Initially entitled Dante or Poète, Le Penseur – one of Rodin's best known works – was sculpted by the artist between 1880 and 1882 for the tympanum of the celebrated Gates of Hell. The entrance to the Musée des Arts Décoratifs in Paris was intended to feature a series of figures drawn from Dante's epic poem, sculpted in bas relief. In 1888 a smaller version of the sculpture was exhibited in Copenhagen, and in 1902 a monumental version was cast, two and a half metres tall. It was displayed two years later at the 1904 Salon, and then installed in front of the Panthéon, before being moved to the Musée Rodin.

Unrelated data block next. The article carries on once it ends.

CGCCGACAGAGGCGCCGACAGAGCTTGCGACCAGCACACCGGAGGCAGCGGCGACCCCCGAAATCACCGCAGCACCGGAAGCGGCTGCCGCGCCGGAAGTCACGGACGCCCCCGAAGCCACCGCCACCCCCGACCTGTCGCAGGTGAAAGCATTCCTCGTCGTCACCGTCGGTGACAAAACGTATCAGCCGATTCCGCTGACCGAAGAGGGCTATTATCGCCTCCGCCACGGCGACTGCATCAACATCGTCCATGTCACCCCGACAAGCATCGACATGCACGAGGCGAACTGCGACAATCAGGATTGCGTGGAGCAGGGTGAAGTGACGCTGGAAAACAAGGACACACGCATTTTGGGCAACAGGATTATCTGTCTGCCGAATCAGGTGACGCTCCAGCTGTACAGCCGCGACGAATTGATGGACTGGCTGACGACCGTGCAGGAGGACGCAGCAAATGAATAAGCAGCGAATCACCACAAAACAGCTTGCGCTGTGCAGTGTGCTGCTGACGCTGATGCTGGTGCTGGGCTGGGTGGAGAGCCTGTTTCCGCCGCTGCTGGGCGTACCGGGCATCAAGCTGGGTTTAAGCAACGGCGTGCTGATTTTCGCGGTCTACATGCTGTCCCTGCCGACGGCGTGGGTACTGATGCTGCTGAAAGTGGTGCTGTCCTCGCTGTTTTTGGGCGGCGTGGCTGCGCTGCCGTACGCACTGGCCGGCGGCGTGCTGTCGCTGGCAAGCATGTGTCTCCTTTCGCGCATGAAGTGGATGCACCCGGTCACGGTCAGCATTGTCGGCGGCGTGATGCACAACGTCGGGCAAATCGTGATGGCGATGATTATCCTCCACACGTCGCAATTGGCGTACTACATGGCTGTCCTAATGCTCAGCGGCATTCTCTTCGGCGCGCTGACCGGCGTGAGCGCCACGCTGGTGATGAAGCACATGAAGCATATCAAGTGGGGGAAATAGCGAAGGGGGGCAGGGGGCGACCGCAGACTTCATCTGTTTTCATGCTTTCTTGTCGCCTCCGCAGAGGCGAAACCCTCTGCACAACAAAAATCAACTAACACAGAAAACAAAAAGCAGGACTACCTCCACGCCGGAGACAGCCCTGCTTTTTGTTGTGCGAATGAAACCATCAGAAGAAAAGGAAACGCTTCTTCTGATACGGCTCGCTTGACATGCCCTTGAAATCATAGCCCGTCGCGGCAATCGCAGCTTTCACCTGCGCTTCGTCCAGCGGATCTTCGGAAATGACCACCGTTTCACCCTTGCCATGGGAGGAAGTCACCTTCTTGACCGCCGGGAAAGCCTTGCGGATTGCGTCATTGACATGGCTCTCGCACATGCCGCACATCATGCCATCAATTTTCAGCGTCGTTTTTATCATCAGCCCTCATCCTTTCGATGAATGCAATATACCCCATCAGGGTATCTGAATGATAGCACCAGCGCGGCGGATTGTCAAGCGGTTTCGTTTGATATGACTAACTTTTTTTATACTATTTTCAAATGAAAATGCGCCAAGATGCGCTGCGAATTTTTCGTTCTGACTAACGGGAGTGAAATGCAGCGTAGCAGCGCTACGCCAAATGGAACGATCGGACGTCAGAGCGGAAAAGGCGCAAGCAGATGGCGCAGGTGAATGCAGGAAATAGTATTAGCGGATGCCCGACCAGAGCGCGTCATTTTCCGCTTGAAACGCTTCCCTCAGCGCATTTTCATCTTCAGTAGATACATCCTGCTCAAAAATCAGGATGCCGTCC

Over time the work, which shows clear signs of Michelangelo's influence, has lost its link with its original destination and has been transformed into a symbol of intellectual and creative activity. More than twenty casts exist, of various dimensions, one of which is on the artist's tomb at Meudeon; the piece in the Vatican Museums, cast posthumously, entered the collection in 1959, as part of the first nucleus of modern and contemporary works of art.